Senators John McCain of Arizona and Edward Kennedy of Massachusetts died in recent years of brain tumors (such as gliomas and glioblastomas). It is perfectly reasonable to wonder if neuroscience, neuropathology and brain science might one day be able to vaporize tumors without damaging the “host” brain at all. Who could possibly be against such progress? After all, if you had an impacted wisdom tooth and could choose between seeing an oral surgeon at a major hospital or going to a dentist at the time of Plato, you would choose the oral surgeon.
These truths obscure a deeper problem in all “reductivist” sciences namely the relationships between the brain and the mind and the person. This was anticipated by Gabriel Marcel (died 1973) when he wrote in his journal that he puzzled all his life over the conundrum that “I both have a body while I am a body…having and being are twined around each other.”
The outstanding French philosopher Paul Ricœur (died in 2005) gives us a useful hint:
“To the extent that the body as my own constitutes one of the components of mineness, the most radical confrontation must place face-to-face two perspectives on the body—the body as mine, and the body as one body among others. The reductionist thesis in this sense marks the reduction of one’s own body to the body as impersonal body.
“The brain indeed differs from many other parts of the body, and from the body as a whole in terms of an integral experience, inasmuch as it is stripped of any phenomenological status and thus of the trait of belonging to me, of being my possession. I have the experience of my relation to my members as organs of movement (my hands), of perception (my eyes), of emotion (the heart), or of expression (my voice). I have no such experience of my brain. In truth, the expression ‘my brain’ has no meaning, at least not directly: absolutely speaking, there is a brain in my skull, but I do not feel it. It is only through the global detour by way of my body, inasmuch as my body is also a body and as the brain is contained in this body, that I can say ‘my brain.’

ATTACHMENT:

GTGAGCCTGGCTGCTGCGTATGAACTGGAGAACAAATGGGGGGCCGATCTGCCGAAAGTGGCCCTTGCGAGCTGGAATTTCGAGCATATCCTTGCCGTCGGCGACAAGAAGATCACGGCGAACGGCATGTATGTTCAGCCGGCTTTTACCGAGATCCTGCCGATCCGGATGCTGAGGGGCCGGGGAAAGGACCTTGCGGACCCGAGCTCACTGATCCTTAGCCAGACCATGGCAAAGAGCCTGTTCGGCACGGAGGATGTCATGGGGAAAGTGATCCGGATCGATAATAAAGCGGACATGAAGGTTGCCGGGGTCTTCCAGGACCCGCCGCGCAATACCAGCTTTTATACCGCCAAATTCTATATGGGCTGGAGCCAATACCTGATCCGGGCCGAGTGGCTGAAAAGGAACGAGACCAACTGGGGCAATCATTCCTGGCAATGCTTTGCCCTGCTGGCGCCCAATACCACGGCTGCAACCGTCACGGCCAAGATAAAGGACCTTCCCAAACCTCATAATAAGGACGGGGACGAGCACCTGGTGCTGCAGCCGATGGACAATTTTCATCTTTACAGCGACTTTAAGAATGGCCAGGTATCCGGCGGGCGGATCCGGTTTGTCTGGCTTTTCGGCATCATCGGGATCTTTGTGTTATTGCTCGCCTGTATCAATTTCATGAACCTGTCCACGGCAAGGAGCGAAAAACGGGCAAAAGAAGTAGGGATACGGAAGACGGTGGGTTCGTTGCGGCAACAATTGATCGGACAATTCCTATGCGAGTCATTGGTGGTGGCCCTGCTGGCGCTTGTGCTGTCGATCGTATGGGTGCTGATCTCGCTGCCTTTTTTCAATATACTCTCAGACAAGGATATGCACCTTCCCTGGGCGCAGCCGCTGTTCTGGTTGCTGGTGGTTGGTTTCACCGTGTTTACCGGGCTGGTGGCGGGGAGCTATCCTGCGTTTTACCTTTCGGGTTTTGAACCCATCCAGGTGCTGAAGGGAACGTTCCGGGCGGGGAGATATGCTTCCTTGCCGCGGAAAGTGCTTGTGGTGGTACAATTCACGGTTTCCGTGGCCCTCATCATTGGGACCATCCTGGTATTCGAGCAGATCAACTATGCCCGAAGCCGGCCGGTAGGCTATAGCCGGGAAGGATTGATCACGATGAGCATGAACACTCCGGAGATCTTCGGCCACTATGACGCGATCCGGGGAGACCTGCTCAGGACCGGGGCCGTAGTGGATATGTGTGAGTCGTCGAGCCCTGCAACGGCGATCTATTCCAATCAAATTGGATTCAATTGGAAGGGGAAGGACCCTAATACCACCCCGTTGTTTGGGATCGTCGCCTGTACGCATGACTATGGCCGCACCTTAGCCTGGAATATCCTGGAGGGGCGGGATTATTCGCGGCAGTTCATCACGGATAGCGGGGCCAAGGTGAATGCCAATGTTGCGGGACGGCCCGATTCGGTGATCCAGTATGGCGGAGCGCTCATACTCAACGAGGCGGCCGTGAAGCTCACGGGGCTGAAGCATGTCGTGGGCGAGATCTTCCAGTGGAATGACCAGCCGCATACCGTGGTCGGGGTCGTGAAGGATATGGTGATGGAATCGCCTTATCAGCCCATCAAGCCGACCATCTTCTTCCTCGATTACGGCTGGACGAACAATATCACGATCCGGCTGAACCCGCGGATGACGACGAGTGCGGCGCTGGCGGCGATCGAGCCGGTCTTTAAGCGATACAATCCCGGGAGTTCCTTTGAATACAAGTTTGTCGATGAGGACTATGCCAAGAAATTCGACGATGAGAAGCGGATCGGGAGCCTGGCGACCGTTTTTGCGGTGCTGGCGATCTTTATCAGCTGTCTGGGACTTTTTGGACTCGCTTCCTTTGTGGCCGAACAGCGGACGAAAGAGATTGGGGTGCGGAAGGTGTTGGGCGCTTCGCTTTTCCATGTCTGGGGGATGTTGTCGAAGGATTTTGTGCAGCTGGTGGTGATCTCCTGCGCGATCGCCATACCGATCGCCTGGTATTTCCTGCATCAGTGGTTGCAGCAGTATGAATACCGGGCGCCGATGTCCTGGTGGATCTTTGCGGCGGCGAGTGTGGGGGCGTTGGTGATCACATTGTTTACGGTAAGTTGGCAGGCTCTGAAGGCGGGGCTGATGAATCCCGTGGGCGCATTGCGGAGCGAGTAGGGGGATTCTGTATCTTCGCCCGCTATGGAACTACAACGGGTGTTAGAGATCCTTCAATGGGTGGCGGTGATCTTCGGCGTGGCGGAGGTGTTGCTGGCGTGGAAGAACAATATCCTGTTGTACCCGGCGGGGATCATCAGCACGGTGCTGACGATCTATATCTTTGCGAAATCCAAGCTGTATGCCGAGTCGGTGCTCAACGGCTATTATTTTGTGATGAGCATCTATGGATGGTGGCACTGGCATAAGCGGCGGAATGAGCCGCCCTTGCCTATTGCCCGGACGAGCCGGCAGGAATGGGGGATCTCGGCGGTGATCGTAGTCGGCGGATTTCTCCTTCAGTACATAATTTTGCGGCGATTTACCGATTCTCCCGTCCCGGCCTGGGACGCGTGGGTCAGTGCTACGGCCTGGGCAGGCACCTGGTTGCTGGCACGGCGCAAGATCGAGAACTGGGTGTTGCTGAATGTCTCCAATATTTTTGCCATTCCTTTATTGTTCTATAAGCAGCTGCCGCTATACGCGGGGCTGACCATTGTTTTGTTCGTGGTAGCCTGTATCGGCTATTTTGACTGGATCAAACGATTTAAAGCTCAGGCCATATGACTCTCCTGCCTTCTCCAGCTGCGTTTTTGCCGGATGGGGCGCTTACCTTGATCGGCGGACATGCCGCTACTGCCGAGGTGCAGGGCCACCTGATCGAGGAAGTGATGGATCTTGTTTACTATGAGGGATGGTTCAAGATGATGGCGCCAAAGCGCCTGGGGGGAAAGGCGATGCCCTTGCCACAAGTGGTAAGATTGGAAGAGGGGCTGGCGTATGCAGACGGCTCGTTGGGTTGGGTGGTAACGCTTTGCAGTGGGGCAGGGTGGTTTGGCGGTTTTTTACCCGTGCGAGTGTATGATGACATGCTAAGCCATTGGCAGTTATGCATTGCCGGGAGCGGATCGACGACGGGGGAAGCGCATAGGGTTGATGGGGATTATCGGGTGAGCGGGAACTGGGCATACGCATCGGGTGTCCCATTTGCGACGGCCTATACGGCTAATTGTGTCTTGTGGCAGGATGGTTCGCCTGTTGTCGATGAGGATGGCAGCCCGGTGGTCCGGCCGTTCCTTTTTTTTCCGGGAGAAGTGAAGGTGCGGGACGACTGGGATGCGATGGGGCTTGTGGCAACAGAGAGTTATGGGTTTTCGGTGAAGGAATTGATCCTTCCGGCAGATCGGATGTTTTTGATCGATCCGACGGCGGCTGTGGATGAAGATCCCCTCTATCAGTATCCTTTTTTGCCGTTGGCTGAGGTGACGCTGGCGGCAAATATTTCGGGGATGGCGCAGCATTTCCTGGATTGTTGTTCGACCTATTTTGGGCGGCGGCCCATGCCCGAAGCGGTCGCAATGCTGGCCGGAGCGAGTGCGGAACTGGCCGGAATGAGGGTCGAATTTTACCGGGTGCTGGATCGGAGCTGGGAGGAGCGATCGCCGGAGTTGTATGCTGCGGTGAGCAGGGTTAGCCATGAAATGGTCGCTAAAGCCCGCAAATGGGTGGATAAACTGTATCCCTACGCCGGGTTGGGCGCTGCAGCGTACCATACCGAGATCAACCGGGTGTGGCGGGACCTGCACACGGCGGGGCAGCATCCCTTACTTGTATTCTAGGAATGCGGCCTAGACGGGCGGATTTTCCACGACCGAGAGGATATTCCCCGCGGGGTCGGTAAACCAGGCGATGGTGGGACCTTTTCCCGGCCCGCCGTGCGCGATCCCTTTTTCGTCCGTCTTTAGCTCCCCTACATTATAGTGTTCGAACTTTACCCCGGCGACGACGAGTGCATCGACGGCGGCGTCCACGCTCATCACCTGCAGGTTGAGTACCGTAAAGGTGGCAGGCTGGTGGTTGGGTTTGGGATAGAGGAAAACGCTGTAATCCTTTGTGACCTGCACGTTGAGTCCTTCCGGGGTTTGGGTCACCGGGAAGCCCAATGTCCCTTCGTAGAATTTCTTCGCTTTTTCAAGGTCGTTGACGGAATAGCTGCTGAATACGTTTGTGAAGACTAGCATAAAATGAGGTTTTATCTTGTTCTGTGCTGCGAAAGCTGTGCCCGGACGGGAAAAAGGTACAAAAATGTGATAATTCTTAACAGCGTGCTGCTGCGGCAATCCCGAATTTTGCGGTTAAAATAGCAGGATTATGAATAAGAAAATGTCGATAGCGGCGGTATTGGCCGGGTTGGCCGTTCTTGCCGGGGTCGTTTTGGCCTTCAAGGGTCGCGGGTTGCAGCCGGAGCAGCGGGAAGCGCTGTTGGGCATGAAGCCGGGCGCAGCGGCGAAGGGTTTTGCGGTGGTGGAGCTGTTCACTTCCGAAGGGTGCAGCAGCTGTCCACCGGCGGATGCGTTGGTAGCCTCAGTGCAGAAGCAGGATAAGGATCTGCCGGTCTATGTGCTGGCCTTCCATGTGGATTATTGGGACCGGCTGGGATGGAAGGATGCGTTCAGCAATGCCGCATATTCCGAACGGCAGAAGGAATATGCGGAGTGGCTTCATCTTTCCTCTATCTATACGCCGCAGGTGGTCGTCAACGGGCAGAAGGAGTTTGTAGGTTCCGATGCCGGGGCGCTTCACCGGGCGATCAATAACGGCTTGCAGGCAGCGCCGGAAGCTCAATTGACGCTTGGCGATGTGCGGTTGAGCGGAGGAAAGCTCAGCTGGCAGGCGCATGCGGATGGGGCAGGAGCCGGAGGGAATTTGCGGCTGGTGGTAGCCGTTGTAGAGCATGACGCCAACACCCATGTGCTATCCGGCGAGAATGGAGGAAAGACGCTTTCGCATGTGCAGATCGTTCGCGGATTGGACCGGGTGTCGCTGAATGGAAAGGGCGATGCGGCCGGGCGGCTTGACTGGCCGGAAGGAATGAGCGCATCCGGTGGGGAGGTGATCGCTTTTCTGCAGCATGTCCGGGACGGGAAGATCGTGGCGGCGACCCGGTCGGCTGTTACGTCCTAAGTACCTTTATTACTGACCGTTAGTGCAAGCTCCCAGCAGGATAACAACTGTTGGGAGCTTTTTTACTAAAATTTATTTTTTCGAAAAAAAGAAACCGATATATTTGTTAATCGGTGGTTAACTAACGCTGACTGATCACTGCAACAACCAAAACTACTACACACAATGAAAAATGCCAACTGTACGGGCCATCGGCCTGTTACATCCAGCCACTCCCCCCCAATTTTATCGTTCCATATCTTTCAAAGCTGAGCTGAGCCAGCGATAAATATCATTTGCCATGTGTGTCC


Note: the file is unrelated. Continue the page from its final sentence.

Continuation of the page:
“The unsettling nature of this expression is reinforced by the fact that the brain does not fall under the category of objects perceived at a distance from one’s own body. Its proximity in my head gives it the strange character of non-experienced interiority. Mental phenomena pose a comparable problem.”
(Paul Ricœur, Oneself as Other, University of Chicago Press, 1994, page 132)
In other words, the removal of brain tumors such as glioblastomas or the alleviation of migraine headaches in headache clinics is one level of activity and is perfectly valid and neuro-scientific. On the other hand, the relation between brain, mind, body and self is a complete mystery as sensed by Gabriel Marcel and Ricœur. It is not mechanistic and we lack the language to captures such resonances.
Money and funding and prestige and their relationship to science keep obscuring the deeper truths. This is also why excellent TV shows on PBS, such as the recent The Brain Series with Charlie Rose, led by the marvelous Professor Eric Kandel (Columbia University Nobelist) comes across as overly narrow—too narrow and curiously unsatisfying. At a certain point, ‘mechanistic’ descriptions of phenomena like creativity are not convincing.
The education we visualize and promote here would happily straddle neuroscience and those levels of understanding that are beyond it.